Downhillracer, I challenged you to name one executed person who was proven innocent and you name one, Carlos DeLuna. He's listed by the anti-death penalty Death Penalty Information Center as one out of only 10 that they can name as "possibly innocent" since 1976 (38 years), out of 1,370 executed. Even if all 10 of those were innocent (most had very careful post-execution reviews and were still held guilty), it would be an error rate of 0.7%. Any error is tragic, but the flip side is: of those 1,370, how many would have killed again during a life in prison without fear of the death penalty? Ironically, being on death row with appeals and clemency petitions pending seems to be a strong motivator toward good behavior, but life sentences alone are not.

Here are 10 other names from the last 10 years:

Sgt. Ruben Thomas, 24, killed by Richard Franklin, who was already serving a life sentence for first-degree murder and armed robbery.

CO Eric Williams murdered by Jessie Con-ui, who was already serving a life sentence for an Arizona murder. Eric Holder has vowed to "punish" Con-ui. Funny guy, that Holder.

CO Donna Payant, 31, strangled by Lemuel Smith, who was already serving three consecutive life sentences for previous kidnappings and murders.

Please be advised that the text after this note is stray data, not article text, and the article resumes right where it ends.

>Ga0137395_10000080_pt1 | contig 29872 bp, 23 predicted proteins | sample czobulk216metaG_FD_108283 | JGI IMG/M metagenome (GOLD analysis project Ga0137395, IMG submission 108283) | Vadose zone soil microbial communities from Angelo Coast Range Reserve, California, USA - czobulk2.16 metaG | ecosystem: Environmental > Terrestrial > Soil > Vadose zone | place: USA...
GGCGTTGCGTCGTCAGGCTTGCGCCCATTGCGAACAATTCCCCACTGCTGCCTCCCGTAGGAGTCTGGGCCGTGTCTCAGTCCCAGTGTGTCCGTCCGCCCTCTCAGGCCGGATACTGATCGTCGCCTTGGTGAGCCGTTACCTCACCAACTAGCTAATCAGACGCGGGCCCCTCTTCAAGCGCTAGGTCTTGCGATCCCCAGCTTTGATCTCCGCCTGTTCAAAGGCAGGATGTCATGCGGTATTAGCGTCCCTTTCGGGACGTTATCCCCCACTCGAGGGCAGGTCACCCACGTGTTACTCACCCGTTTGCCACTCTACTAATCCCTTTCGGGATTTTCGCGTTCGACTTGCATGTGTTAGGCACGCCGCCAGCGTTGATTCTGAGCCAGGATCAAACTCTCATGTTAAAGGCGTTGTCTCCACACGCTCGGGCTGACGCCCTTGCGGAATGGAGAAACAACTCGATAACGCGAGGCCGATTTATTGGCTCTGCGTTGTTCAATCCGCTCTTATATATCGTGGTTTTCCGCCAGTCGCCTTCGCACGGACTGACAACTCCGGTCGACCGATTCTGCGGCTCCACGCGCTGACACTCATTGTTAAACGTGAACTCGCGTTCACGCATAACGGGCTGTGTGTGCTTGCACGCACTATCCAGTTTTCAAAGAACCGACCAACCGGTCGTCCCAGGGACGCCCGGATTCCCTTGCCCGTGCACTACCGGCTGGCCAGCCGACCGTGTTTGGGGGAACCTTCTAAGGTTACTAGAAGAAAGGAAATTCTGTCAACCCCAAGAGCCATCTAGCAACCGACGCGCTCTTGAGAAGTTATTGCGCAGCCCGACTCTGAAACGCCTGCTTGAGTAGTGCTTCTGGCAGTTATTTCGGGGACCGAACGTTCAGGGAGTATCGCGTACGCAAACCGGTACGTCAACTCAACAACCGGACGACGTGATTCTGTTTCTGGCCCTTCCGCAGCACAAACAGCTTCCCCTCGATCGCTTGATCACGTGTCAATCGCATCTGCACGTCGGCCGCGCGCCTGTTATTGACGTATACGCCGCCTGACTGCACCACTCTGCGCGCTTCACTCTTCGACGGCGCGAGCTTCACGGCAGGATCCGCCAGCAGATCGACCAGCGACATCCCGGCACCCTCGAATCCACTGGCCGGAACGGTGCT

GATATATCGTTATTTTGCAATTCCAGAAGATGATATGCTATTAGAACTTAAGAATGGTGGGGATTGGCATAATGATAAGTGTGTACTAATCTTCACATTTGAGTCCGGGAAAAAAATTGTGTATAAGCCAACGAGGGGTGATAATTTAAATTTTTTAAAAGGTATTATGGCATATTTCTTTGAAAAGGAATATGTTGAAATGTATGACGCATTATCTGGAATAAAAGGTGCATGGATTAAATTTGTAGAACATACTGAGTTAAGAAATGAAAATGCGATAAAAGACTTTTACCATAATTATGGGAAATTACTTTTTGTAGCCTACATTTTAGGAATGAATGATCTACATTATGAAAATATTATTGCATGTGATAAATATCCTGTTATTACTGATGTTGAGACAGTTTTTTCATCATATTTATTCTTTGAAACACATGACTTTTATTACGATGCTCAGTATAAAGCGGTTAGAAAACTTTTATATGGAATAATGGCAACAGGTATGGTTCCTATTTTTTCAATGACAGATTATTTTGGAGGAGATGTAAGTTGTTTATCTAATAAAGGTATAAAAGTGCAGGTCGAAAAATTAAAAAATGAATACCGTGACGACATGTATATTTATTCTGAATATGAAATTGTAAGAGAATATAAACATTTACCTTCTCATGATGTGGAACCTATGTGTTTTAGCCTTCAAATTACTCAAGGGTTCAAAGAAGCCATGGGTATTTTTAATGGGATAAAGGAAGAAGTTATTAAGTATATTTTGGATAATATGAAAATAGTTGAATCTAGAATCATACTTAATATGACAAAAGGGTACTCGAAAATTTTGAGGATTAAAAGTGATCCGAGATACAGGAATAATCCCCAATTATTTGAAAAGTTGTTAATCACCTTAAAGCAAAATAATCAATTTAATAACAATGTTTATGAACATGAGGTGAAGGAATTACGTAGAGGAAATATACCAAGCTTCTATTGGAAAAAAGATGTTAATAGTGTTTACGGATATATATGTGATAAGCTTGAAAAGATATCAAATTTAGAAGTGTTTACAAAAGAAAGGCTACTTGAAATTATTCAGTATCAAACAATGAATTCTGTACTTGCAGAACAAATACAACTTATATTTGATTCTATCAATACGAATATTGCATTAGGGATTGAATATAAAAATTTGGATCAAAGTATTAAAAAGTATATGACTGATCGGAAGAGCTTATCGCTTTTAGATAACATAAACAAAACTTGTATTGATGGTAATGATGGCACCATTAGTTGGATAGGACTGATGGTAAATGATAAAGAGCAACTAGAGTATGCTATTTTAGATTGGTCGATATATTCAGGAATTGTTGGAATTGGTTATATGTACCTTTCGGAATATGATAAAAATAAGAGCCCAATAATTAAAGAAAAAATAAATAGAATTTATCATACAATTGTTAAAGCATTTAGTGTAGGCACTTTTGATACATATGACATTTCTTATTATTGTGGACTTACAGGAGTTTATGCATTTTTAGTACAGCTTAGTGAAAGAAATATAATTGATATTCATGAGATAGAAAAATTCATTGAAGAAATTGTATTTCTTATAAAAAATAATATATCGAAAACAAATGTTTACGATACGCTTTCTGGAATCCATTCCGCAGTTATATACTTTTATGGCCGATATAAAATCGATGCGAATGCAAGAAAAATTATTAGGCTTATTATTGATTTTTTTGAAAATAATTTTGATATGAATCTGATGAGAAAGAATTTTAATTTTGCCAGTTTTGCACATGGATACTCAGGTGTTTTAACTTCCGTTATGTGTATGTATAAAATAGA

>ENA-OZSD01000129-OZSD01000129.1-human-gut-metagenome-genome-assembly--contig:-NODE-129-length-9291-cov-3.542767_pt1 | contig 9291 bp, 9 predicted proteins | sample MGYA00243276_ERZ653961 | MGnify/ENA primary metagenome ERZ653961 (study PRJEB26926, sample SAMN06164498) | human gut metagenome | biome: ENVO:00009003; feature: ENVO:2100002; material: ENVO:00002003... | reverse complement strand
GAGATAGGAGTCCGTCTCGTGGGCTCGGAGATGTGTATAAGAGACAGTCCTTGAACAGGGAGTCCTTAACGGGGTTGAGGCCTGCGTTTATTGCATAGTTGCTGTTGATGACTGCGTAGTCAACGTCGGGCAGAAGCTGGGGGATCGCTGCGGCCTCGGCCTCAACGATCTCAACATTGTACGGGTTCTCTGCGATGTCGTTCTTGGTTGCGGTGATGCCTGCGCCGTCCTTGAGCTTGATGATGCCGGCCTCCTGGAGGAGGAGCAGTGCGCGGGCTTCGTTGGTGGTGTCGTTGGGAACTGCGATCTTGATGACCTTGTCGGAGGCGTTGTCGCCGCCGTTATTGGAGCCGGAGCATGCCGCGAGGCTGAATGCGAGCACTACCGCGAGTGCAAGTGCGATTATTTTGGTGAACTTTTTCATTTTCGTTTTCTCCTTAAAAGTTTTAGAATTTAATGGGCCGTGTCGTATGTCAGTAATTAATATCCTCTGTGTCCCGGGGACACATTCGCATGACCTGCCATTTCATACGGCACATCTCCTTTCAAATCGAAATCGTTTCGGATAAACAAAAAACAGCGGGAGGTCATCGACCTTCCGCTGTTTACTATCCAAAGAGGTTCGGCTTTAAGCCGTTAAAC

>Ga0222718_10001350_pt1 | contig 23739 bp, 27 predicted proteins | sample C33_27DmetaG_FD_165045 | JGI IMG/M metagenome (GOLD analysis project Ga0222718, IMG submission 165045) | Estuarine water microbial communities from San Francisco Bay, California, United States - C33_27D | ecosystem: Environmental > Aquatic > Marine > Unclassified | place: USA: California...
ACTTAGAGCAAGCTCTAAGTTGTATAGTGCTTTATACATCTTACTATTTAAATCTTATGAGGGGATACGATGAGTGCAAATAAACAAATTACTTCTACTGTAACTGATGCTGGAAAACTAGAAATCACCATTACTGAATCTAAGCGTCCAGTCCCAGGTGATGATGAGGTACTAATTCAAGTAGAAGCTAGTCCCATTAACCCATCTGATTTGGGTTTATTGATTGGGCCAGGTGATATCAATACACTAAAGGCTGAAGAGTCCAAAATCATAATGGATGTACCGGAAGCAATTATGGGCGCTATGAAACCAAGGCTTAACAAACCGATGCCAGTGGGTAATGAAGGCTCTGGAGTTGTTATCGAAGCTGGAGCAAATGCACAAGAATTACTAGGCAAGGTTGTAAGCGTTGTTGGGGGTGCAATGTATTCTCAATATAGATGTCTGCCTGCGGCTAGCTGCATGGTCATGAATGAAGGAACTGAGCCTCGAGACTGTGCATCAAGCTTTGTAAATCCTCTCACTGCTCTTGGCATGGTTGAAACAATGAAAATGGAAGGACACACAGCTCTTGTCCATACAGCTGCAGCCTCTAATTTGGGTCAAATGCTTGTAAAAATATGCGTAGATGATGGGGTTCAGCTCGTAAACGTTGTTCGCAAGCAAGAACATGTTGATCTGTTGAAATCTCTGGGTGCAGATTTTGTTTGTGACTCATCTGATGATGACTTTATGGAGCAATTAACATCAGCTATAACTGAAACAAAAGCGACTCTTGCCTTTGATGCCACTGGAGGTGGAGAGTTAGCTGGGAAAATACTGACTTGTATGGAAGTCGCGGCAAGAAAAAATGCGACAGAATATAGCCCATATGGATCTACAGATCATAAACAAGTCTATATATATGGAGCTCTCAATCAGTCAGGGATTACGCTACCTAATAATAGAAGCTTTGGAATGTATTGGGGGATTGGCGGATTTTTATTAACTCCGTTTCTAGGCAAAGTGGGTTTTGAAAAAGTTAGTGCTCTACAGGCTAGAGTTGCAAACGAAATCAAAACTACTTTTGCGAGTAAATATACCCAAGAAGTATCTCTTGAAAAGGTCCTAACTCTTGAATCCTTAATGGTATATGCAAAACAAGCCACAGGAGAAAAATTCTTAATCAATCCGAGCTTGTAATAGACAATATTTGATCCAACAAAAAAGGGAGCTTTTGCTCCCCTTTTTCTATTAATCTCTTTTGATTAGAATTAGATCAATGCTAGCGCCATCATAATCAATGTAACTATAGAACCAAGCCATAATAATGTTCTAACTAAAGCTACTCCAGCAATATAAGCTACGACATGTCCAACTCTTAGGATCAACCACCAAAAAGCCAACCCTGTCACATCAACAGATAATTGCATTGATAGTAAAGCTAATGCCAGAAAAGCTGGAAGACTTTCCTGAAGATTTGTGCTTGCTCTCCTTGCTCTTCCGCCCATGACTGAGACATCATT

CO Jayme Biendl, 34, strangled by Byron Scherf, who was already serving a life sentence without possibility of parole for multiple rapes.

CO Larry Stell, stabbed to death by Caesar Rogers, who was already serving a life sentence plus five years for a 2008 murder.

Corporal Barbara Ester, stabbed to death by Latavious Johnson, who was already serving a life sentence without possibility of parole for murder.

CO Donna Fitzgerald, stabbed to death by Enoch Hall, who was already serving two life sentences plus 42 years for kidnapping, sexual assault and aggravated battery with a deadly weapon.

CO Jose Rivera, stabbed to death by Leon Guerrero, who was already serving a life sentence, and Joseph Sablan, who was already serving a life sentence for murder and attempted murder.

CO Ronald Johnson, beaten to death with a lead pipe by Eric Robert who was serving an 80-year sentence for kidnapping and promised to kill again if he was not executed and by Rodney Berget, who was serving a life sentence for kidnapping and attempted murder.

CO Darla Lathrem, murdered by three inmates attempting escape, at least one of whom was serving a life sentence for a previous murder. Another inmate who refused to participate in the escape attempt was also murdered.

Besides these and other correctional officers, many inmates are murdered each year by other inmates serving life sentences. Those deceased inmates are being given death penalties without ANY due process. All of these deaths are tragedies, too, and could be prevented. Meanwhile, the rigorous standards of death sentences today are as close to error proof as human agency can accomplish.